Property portals clog up our inboxes and news feeds with so many reports around every aspect of real estate that we decided a few months back to start reviewing some of them to highlight the best and worst of the portals’ use of data in their marketing efforts and the content they put out.
Back at the end of October we looked at innovation from ImmoScout and Bayut, SeLoger’s “if you write it they will come” approach, and OpenBrix’s British street naming conventions. Plenty of time has passed since then and we have seen dozens of portal housing reports; some interesting, others not so much…
Funda: Like many big European portals, the Dutch market leader has its own data and analysis section and employs a Head of Data among others to keep the section populated.
Takeaways: The latest edition of the ‘Funda Index’ tells us that after a downturn in the number of houses coming to market, the supply in The Netherlands is increasing. Buying confidence has fallen but search intent remains stable.
Notable for: Usually we see a lot of these housing reports aimed at the end-user. Funda appears to be targeting the agents with this report as I imagine most consumers aren’t interested in things like the “behavioural index”.
PropertyGuru: We have criticised PropertyGuru on these pages before for what appeared to be a lack of joined-up-thinking, but this time they are in the good books. PropertyGuru Malaysia has written up a neat little report around the best times to post on the portal and the areas its users are looking in.
Takeaways: The best time to post a new listing is on Mondays between 1-3PM. KLCC is the most popular neighbourhood in Kuala Lumpur.
Notable for: Simple, actionable, well-presented advice for agents based on data unavailable elsewhere. An easy win for the data and communications departments.
Twindig: The many British challenger portals and alternative property platforms have to be inventive to capture the imagination of their users and, perhaps more importantly, the agents and press that can get their name out there. Founder Anthony Codling and his team have come up with a winner for the property obsessed British public and media alike in this playable house-price guessing game.
Takeaways: Not so much a report with takeaways as much as a way to pass the time and put your knowledge of UK house prices to the test.
Notable for: A novel use of data that uses gamification as an effective branding exercise.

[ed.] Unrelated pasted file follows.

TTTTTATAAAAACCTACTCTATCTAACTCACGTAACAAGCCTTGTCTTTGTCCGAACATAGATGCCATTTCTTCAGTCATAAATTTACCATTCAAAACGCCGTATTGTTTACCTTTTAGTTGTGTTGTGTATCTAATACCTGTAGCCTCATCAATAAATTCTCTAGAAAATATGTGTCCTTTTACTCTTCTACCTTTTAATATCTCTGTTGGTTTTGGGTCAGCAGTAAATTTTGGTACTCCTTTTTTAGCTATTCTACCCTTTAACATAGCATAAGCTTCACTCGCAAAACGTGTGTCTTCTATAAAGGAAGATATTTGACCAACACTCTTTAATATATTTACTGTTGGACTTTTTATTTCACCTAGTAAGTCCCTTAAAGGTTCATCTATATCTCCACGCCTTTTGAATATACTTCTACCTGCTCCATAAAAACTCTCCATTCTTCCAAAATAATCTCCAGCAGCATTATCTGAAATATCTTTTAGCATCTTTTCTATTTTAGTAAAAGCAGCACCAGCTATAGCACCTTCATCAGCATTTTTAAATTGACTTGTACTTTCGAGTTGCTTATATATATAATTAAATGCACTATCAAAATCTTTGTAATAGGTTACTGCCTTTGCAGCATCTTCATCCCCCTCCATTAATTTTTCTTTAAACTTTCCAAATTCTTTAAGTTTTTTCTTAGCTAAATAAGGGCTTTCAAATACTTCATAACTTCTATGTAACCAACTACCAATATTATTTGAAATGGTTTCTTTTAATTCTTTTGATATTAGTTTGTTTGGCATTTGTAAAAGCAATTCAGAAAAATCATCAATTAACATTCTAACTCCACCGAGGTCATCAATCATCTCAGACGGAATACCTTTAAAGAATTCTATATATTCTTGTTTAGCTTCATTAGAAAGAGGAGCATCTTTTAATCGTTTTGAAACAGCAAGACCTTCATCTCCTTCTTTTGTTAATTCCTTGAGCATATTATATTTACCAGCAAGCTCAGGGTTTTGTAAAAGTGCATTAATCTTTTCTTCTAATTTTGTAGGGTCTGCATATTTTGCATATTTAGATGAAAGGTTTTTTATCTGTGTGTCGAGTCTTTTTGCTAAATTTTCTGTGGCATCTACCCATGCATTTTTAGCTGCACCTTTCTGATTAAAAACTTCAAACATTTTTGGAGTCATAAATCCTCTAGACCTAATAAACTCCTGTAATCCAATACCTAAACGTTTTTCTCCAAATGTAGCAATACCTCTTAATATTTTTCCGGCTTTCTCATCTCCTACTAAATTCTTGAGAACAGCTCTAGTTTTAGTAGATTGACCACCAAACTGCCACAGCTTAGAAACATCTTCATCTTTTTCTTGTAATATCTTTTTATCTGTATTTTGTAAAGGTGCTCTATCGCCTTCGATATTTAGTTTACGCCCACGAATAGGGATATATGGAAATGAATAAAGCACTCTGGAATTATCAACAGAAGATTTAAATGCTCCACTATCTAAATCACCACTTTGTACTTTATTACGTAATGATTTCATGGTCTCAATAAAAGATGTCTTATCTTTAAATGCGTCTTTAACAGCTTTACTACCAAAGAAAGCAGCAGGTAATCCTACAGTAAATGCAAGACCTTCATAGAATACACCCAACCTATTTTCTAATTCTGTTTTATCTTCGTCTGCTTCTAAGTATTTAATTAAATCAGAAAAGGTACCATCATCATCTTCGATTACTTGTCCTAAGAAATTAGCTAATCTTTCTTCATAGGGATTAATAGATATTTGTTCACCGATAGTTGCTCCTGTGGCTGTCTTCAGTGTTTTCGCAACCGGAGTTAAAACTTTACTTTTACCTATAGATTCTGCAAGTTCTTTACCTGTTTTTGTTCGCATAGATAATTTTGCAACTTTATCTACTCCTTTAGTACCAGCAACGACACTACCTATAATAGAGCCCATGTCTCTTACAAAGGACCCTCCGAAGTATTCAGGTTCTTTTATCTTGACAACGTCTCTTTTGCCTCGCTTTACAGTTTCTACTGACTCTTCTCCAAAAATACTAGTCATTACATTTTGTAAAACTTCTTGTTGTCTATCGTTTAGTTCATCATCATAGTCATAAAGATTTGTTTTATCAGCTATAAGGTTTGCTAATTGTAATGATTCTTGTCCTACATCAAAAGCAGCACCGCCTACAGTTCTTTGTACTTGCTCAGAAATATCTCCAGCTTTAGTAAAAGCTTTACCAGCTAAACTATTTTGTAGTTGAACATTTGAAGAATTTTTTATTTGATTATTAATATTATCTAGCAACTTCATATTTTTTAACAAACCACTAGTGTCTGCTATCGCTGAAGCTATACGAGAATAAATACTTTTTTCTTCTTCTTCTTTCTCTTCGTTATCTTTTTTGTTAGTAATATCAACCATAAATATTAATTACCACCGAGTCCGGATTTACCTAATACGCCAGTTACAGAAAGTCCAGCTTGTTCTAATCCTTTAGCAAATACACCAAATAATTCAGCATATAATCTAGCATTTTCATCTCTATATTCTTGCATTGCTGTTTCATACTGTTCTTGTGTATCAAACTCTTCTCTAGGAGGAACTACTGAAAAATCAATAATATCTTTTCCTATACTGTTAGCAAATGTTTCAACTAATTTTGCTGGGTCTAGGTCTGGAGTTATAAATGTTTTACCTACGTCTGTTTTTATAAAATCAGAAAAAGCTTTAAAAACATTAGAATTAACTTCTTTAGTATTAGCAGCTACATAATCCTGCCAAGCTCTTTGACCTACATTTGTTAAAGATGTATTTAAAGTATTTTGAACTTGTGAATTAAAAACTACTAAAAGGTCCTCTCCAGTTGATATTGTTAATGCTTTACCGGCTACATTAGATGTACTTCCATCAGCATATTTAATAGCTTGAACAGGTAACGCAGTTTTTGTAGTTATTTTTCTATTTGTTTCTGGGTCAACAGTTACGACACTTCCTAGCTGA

Fotocasa: Apart from the UK, Spain is the country whose leading property portals are responsible for most of the clutter in my inbox. Fotocasa is perhaps the main offender here. The portal’s reports and accompanying blog posts are regularly distributed via press releases and social media, but are often just overly wordy articles without much to say or any way to present data to engage either passing users or agents.
Takeaways: In this article from the start of December we are told that the property market in Spain has re-awakened after the country’s lockdown, climbing 39% in February and 43% in March. Not massive news and it’s delivered a bit late to be of much use.
Notable for: The spartan looking blog page around the data the with a big 0 on the shares-counter proudly displayed in big letters and the bland copy is symptomatic of the reports I see from the Adevinta owned portal. In this case, they have some potentially interesting data and quotes, but are not presenting them in an engaging way.
Zumper: The American rentals specialist has gone down the glossy pdf route for its 2020 Annual Renter Survey. Its findings are based on a decent sample size of 14,000 users who took part in the survey.
Takeaways: The report has several interesting and 2020-relevant conclusions. Perhaps most news-worthy is that 18.4% of respondents claimed to have signed for a property that they had virtually toured.
Notable for: The report itself is just the right length and goes into just the right depth with just about enough insight to interest housing data aficionados while not put off casual users. The fact that it got reported on in Forbes by a friendly journalist is also a testament to the “if you write it the links will come” rule of housing reports and an example of why portals ought to play nice with the press if they want their content to get good pick-up.
Look out for our interview with Zumper President and COO Vishal Makhijani as part of our Rent 2.0 series coming to you in January…